Boldly going where no Star Trek series has gone before, Star Trek: Discovery has certainly divided Trekkers with its first season. But it’s also brought something fresh and unpredictable to a show that has been running for over half a century now.

MILD SPOILERS FOLLOW:

With J.J. Abrams’ rebooted Star Trek movie universe doing its own thing, and doing good box office, it was only a matter of time before Trek returned to TV – this year in fact, steered by showrunners Bryan Fuller and Alex Kurtzman.

Early word on Star Trek: Discovery suggested it would be a much darker and grittier take on Gene Roddenberry’s creation, and after the first few episodes, you might be left wondering if you’re actually watching Star Trek.

Set 10 years prior to the Enterprise voyages of the original series, Discovery feels like it inhabits a bizarro universe version of the utopian future synonymous with Starfleet and the United Federation of Planets.

It’s pessimistic, cynical, and the crew of the eponymous vessel is a mercurial bunch, led by the unstable Captain Gabriel Lorca (Jason Isaacs). They all still make grand speeches about upholding the Starfleet Prime Directive, and then constantly break it. At one point, Lorca even considers genocide as a solution – WTF?!

Where previous Trek shared the load across a cast of characters, Discovery is told from the perspective of protagonist Michael Burnham, played by The Walking Dead’s Sonequa Martin-Green. Yes that’s right, she has a male name, and it’s something that may continue to bug you throughout the series. But it’s an interesting and distinctive touch.

The other thing that feels off-kilter about Michael is that she’s a mutineer who somehow winds up in a key position aboard the USS Discovery. Are we in the Mirror Universe here, or what? And if she seems a bit emotionless and unlikeable at times, that’s because she’s a human orphan raised by Vulcan parents.

Then there is the ship itself – a top-secret Starfleet science vessel fitted with a ‘spore drive’ that allows it to jump instantaneously across the universe by accessing an interconnected network of intergalactic fungus – yes, really! Warp 9 is now a mere crawl.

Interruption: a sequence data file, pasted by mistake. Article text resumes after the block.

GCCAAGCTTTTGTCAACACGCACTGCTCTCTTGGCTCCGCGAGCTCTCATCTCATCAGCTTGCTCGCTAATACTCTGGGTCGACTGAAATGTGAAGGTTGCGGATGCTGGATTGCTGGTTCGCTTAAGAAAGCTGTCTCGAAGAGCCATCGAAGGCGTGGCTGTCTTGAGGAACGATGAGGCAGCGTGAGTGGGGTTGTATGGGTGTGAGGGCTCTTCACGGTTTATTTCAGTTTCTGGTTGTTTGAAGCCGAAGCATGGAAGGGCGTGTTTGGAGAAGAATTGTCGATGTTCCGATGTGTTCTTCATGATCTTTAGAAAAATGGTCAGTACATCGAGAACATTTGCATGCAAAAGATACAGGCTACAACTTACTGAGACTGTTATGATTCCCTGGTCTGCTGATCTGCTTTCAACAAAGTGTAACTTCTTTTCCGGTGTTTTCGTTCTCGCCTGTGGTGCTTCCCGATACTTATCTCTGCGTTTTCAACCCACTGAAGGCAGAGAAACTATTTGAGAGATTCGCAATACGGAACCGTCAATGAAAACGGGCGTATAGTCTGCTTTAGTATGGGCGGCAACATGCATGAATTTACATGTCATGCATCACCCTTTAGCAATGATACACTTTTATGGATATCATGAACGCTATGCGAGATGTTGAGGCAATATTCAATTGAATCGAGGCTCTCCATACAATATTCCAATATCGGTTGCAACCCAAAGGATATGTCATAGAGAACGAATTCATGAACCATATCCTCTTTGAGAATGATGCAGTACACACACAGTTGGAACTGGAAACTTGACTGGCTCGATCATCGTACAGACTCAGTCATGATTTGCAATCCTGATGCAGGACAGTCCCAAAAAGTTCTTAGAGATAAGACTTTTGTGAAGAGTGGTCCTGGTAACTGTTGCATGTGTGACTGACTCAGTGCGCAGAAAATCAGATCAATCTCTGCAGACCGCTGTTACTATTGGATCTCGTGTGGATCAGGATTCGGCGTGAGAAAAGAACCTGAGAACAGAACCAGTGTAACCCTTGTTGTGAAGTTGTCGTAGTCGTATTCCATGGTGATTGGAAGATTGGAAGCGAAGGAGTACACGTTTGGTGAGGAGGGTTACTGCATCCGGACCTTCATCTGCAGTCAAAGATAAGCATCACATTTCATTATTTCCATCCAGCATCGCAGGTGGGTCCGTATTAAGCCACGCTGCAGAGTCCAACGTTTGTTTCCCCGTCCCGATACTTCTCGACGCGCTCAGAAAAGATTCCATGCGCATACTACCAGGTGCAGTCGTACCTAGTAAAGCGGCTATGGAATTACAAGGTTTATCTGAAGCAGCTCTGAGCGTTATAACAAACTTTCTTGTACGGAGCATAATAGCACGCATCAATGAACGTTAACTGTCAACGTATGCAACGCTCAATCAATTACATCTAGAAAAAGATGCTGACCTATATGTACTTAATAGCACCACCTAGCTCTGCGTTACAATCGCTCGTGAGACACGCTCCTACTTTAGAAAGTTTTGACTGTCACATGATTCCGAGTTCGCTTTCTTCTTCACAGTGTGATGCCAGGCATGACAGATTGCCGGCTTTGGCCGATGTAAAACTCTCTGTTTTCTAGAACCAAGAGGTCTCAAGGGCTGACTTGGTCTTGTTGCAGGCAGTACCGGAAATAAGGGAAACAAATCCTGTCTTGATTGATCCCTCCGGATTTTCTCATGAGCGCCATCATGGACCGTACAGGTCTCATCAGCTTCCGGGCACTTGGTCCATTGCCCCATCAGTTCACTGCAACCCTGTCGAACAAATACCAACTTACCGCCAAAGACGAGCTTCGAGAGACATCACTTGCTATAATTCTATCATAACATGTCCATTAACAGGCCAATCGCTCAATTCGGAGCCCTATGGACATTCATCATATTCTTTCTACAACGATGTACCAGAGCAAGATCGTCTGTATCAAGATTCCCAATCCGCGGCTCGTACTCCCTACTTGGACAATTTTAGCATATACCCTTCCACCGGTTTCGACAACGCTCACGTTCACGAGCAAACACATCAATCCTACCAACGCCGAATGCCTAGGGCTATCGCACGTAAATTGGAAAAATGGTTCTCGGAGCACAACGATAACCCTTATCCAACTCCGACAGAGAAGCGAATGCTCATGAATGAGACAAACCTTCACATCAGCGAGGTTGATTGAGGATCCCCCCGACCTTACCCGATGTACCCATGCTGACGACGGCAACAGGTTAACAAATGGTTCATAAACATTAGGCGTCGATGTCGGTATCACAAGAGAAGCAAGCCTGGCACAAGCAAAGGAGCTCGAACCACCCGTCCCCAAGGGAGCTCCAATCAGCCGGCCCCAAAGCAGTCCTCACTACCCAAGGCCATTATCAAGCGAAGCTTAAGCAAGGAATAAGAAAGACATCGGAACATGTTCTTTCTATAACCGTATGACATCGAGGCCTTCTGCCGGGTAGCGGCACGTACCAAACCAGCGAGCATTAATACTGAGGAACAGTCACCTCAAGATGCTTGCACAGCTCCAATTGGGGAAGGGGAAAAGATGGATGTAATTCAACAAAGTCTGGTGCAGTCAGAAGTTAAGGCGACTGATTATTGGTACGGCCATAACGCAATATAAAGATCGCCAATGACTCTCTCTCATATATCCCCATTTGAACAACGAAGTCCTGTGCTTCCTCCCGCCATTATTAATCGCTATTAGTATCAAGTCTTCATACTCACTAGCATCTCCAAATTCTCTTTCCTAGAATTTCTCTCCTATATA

While all of this might rankle purist Trekkers, they’ll be grateful that the show avoids recycling the same old stories they’ve seen countless times on TOS, TNG, DS9, Voyager and Enterprise. And while every new series takes a season or two to settle in properly, Discovery’s barmy twists on established Trek (and Klingon) lore will keep you invested from the very beginning. The downside though is that major conflicts and story arcs, which would have spanned a season in prior series, are neatly – and frustratingly – wrapped up after only a few episodes.

Star Trek has always been a trailblazer when it comes to breaking down barriers. TOS gave the world TV’s first interracial kiss back in 1968, and Discovery continues the trend with the first gay romance aboard the ship. Not shocking today, but what might raise fans eyebrows like Spock is the level of graphic violence, a Klingon sex scene, and the first use of the F-word in a Trekseries!

Yes, Discovery is Star Trek, but not as we know it, boldly going where no Trek series has gone before. You may not like the new direction at first but stick with it; by the mid-season cliffhanger, you’ll be well and truly hooked.

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